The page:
The Buttons below will take you through the different hints and tips that I feel will make your helicopter safer and more reliable.

Horizontal Stabilizer

Horizontal Stabilizer

  • The horizontal stabilizer on the older Rotorways is held onto the steel tube spar by 5each 1/8" aluminum pop rivets on the top surface and five aluminum rivets on the bottom. These rivets sometimes weaken and can show signs of coming loose at 60 to 100 flight hours in my experience. When the helicopter is moved it is natural to grab onto the horizontal stabilizer as a handle. If you are in the habit of doing this you will want to inspect these rivets carefully during your preflight inspection.
  • During forward flight the air flow over the stabilizer surfaces is substantial and the forces of the relative wind over the entire surface of the stabilizer is concentrated onto the narrow line of aluminum pop rivets along the spar. I have seen several ships where the rivets were so worn from movement of the skin that several of the rivet heads were completely missing and the owner was still flying the helicopter. Obviously the owner was doing a proper preflight inspection and should have repaired this area before further flight.


  • Several years ago I received a phone call from a Rotorway owner who had just survived a near-fatal crash in his Rotorway. He had been flying at altitude when all at once the nose of the helicopter began to pitch downward and even with full aft cyclic control input he was not able to bring the nose of the helicopter up from the steep dive it had entered. Somehow just before impacting the ground the helicopter hit a tree which brought the nose of the helicopter up. He hit the ground hard and survived with injuries. (Here again we see the crashworthy structure of the Rotorway's heavy frame saving two lives).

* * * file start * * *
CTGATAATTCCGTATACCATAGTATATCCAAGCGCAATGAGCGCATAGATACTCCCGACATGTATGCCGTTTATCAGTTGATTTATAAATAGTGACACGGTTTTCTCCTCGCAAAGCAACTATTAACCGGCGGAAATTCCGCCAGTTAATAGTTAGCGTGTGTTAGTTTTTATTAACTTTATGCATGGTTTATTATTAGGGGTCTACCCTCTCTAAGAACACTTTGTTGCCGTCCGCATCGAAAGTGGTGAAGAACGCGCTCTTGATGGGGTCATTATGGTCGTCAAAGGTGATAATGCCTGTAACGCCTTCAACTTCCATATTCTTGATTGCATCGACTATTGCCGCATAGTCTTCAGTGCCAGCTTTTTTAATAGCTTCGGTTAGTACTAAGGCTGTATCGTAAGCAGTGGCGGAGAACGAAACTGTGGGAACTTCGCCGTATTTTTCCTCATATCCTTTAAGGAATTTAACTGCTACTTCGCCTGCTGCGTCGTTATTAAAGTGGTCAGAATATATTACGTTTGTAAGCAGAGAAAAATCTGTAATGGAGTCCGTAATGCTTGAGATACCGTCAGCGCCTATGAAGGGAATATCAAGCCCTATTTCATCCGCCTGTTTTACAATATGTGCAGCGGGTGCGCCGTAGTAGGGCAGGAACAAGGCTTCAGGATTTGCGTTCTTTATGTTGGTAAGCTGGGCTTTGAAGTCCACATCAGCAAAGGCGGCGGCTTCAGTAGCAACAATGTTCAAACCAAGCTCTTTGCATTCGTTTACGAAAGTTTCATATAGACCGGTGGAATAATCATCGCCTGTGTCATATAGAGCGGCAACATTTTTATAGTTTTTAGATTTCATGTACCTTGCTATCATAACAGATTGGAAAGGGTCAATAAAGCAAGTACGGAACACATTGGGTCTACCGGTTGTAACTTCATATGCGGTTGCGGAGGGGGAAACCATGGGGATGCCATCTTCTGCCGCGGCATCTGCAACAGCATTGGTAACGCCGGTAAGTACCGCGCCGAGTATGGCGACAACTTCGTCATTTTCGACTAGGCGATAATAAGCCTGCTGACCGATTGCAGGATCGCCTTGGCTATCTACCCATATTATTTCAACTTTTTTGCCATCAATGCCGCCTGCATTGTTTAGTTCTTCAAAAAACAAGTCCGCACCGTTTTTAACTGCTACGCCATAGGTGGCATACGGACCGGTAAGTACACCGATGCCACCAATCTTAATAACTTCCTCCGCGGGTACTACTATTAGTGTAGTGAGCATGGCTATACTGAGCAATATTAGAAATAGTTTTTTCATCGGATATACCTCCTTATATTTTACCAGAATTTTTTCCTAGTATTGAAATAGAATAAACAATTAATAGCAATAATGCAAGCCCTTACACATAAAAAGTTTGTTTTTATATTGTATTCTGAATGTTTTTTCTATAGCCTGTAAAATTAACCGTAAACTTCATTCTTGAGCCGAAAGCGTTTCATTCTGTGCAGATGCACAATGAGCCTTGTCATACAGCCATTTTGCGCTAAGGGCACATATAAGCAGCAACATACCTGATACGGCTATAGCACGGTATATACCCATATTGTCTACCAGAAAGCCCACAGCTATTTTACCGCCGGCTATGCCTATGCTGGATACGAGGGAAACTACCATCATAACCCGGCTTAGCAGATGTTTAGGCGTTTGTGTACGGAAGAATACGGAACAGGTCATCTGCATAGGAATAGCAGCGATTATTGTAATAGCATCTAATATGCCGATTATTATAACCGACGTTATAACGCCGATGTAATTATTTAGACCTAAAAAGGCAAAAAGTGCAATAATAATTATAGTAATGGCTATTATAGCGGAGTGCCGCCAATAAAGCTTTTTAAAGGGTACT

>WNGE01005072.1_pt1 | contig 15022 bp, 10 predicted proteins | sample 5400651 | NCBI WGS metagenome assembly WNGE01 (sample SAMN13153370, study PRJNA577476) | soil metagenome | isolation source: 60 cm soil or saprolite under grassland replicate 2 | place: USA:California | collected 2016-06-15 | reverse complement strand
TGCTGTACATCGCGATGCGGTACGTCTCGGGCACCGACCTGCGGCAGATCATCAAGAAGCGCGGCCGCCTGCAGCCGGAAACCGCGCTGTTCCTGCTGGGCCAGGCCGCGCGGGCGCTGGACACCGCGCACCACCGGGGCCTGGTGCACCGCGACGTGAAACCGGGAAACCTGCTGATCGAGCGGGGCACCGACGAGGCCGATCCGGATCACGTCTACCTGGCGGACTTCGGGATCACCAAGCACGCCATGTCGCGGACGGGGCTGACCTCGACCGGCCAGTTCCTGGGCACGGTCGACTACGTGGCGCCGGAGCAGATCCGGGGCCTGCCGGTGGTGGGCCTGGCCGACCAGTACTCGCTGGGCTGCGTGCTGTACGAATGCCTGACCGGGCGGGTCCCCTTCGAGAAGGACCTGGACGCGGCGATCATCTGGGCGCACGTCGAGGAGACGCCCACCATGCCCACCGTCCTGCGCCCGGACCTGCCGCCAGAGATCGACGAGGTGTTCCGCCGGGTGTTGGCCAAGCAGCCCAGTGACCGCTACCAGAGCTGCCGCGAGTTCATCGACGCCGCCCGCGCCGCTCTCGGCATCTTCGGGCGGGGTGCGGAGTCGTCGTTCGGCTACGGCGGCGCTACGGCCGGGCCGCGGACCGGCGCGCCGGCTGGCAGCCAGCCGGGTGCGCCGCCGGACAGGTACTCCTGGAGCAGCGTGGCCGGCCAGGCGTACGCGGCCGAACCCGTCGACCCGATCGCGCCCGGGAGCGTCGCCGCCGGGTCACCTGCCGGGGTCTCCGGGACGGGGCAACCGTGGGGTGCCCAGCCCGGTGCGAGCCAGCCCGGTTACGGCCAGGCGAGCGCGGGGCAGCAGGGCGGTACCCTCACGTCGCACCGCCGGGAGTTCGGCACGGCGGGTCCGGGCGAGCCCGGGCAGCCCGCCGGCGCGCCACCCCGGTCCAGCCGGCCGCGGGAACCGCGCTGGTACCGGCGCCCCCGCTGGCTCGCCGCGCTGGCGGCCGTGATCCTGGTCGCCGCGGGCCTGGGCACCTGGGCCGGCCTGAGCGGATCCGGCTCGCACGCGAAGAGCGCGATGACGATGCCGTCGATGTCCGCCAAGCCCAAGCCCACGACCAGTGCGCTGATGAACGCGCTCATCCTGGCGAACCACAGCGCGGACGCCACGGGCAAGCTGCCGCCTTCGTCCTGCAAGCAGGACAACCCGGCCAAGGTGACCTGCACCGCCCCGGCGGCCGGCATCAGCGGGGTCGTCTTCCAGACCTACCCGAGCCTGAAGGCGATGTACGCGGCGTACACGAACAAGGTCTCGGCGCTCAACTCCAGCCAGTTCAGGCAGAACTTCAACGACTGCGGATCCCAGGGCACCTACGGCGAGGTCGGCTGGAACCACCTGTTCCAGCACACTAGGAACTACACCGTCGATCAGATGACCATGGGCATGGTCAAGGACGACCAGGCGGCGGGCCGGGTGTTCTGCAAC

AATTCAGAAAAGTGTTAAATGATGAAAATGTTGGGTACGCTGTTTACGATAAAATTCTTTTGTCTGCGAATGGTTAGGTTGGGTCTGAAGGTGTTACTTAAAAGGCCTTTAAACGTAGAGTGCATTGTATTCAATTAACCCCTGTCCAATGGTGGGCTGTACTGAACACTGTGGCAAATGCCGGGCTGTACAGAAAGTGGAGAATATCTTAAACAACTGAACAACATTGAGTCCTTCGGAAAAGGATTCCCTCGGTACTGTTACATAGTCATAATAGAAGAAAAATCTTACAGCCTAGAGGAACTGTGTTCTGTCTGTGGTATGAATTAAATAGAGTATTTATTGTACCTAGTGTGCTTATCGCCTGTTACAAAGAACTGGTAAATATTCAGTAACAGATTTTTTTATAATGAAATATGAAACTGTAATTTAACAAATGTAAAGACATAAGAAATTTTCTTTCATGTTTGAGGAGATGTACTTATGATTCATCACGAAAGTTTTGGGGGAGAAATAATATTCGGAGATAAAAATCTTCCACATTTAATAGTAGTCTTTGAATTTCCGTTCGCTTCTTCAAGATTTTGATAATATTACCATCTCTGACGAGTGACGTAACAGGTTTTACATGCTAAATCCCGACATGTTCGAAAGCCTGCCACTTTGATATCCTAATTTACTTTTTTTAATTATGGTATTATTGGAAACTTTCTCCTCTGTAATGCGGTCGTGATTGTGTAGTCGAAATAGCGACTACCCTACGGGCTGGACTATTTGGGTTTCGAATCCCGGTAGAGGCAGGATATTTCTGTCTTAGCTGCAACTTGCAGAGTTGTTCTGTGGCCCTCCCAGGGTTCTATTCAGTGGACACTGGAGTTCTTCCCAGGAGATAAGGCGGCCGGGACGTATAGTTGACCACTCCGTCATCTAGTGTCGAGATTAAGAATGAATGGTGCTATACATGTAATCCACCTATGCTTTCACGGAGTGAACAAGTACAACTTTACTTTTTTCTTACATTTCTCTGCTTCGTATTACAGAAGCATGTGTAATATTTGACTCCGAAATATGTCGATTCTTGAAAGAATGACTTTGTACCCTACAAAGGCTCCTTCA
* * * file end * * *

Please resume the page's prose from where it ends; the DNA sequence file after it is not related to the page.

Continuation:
• We surmised that the cause of the nose down pitch was that the owner designed and installed (not a Rotorway approved modification) horizontal stabilizer actuator had gone to nose down pitch rendering the aft cyclic input of the pilot ineffective in bringing the nose up. I will not fly in a Rotorway that someone has modified the horizontal stabilizer with this dangerous trim method.


  • If the rivets on your horizontal stabilizer show wear, you may wish to give that area of your helicopter some added attention. Here is one method that many have used to firmly attach the stabilizer skin to the steel spar.
    • a. Drill out all 10 aluminum rivets on each stabilizer(5 on top, 5 on the bottom)
    • b. Remove the stabilizer from the spar by sliding it outboard, de-burr and clean the holes
    • c. Mix up blade glue or JB weld and coat the top and bottom of the steel spar tube with the glue
    • d. Slide stabilizer onto spar and line it up with the original rivet holes
    • e. Install steel Cherry Max aviation-grade rivets dipped into the epoxy and then popped into place, this bonds the underside of the rivet to the skin so that there can be no relative movement between them. Be sure to check the thickness of the metals that you are installing the new rivets into and order your rivets with the the proper GRIP LENGTH for the combined thickness of the metals that you are riveting. The wrong grip length will not give you a satisfactory bond.
    • f. Wipe up excess
  • You will now have a very secure attachment of the stabilizer skin to the spar.


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